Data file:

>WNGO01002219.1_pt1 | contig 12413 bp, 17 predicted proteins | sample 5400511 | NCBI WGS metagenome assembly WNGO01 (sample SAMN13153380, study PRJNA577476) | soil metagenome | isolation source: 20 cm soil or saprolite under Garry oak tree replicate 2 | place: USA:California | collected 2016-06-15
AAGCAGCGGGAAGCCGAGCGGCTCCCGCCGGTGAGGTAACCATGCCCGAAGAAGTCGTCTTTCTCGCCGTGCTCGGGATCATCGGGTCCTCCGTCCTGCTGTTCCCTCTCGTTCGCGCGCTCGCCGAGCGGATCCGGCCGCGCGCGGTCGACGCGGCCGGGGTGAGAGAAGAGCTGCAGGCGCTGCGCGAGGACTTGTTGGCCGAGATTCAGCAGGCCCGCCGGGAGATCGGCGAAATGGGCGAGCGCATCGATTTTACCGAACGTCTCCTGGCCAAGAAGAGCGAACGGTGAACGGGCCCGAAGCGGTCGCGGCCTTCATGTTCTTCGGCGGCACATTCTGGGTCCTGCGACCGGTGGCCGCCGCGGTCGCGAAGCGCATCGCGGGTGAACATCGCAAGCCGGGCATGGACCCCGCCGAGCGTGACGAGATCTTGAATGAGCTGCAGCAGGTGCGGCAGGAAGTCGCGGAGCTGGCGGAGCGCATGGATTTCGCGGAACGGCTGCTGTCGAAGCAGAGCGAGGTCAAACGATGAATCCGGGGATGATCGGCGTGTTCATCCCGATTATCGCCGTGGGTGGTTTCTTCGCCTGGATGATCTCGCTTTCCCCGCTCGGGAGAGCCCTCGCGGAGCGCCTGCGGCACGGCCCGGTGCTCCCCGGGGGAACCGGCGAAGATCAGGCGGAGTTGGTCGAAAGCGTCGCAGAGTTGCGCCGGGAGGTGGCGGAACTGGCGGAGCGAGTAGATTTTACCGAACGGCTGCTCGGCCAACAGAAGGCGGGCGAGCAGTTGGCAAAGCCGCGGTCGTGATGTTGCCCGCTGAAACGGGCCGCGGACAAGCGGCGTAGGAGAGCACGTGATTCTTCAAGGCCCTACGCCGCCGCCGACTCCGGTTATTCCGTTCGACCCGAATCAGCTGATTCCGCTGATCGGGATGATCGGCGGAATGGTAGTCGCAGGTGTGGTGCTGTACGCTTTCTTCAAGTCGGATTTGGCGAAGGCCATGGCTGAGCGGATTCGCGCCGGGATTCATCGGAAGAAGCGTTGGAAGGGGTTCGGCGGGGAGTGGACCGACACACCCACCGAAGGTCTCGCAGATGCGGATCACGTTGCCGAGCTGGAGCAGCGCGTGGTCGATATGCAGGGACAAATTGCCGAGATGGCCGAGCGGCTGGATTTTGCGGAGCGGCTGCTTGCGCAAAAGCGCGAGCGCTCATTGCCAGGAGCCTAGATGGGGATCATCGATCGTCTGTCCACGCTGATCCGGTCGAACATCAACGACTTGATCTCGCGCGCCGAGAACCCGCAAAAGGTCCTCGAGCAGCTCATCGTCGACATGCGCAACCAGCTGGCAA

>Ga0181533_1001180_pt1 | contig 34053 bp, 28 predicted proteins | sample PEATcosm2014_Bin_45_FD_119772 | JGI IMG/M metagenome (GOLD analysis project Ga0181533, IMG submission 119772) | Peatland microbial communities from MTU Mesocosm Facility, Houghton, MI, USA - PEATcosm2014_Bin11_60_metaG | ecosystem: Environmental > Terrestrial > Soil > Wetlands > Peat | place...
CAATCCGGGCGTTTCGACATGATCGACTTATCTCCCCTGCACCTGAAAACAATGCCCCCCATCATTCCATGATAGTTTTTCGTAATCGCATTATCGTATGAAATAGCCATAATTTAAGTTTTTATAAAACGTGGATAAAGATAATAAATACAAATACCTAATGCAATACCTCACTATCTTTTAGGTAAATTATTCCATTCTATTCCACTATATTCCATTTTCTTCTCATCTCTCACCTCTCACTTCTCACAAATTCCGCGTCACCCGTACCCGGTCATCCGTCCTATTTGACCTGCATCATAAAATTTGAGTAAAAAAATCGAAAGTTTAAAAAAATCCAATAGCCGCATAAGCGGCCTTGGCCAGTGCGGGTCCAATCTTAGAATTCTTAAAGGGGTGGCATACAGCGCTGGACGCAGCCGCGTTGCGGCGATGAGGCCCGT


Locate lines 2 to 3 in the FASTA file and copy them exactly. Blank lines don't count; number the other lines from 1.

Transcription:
AAGCAGCGGGAAGCCGAGCGGCTCCCGCCGGTGAGGTAACCATGCCCGAAGAAGTCGTCTTTCTCGCCGTGCTCGGGATCATCGGGTCCTCCGTCCTGCTGTTCCCTCTCGTTCGCGCGCTCGCCGAGCGGATCCGGCCGCGCGCGGTCGACGCGGCCGGGGTGAGAGAAGAGCTGCAGGCGCTGCGCGAGGACTTGTTGGCCGAGATTCAGCAGGCCCGCCGGGAGATCGGCGAAATGGGCGAGCGCATCGATTTTACCGAACGTCTCCTGGCCAAGAAGAGCGAACGGTGAACGGGCCCGAAGCGGTCGCGGCCTTCATGTTCTTCGGCGGCACATTCTGGGTCCTGCGACCGGTGGCCGCCGCGGTCGCGAAGCGCATCGCGGGTGAACATCGCAAGCCGGGCATGGACCCCGCCGAGCGTGACGAGATCTTGAATGAGCTGCAGCAGGTGCGGCAGGAAGTCGCGGAGCTGGCGGAGCGCATGGATTTCGCGGAACGGCTGCTGTCGAAGCAGAGCGAGGTCAAACGATGAATCCGGGGATGATCGGCGTGTTCATCCCGATTATCGCCGTGGGTGGTTTCTTCGCCTGGATGATCTCGCTTTCCCCGCTCGGGAGAGCCCTCGCGGAGCGCCTGCGGCACGGCCCGGTGCTCCCCGGGGGAACCGGCGAAGATCAGGCGGAGTTGGTCGAAAGCGTCGCAGAGTTGCGCCGGGAGGTGGCGGAACTGGCGGAGCGAGTAGATTTTACCGAACGGCTGCTCGGCCAACAGAAGGCGGGCGAGCAGTTGGCAAAGCCGCGGTCGTGATGTTGCCCGCTGAAACGGGCCGCGGACAAGCGGCGTAGGAGAGCACGTGATTCTTCAAGGCCCTACGCCGCCGCCGACTCCGGTTATTCCGTTCGACCCGAATCAGCTGATTCCGCTGATCGGGATGATCGGCGGAATGGTAGTCGCAGGTGTGGTGCTGTACGCTTTCTTCAAGTCGGATTTGGCGAAGGCCATGGCTGAGCGGATTCGCGCCGGGATTCATCGGAAGAAGCGTTGGAAGGGGTTCGGCGGGGAGTGGACCGACACACCCACCGAAGGTCTCGCAGATGCGGATCACGTTGCCGAGCTGGAGCAGCGCGTGGTCGATATGCAGGGACAAATTGCCGAGATGGCCGAGCGGCTGGATTTTGCGGAGCGGCTGCTTGCGCAAAAGCGCGAGCGCTCATTGCCAGGAGCCTAGATGGGGATCATCGATCGTCTGTCCACGCTGATCCGGTCGAACATCAACGACTTGATCTCGCGCGCCGAGAACCCGCAAAAGGTCCTCGAGCAGCTCATCGTCGACATGCGCAACCAGCTGGCAA

>Ga0181533_1001180_pt1 | contig 34053 bp, 28 predicted proteins | sample PEATcosm2014_Bin_45_FD_119772 | JGI IMG/M metagenome (GOLD analysis project Ga0181533, IMG submission 119772) | Peatland microbial communities from MTU Mesocosm Facility, Houghton, MI, USA - PEATcosm2014_Bin11_60_metaG | ecosystem: Environmental > Terrestrial > Soil > Wetlands > Peat | place...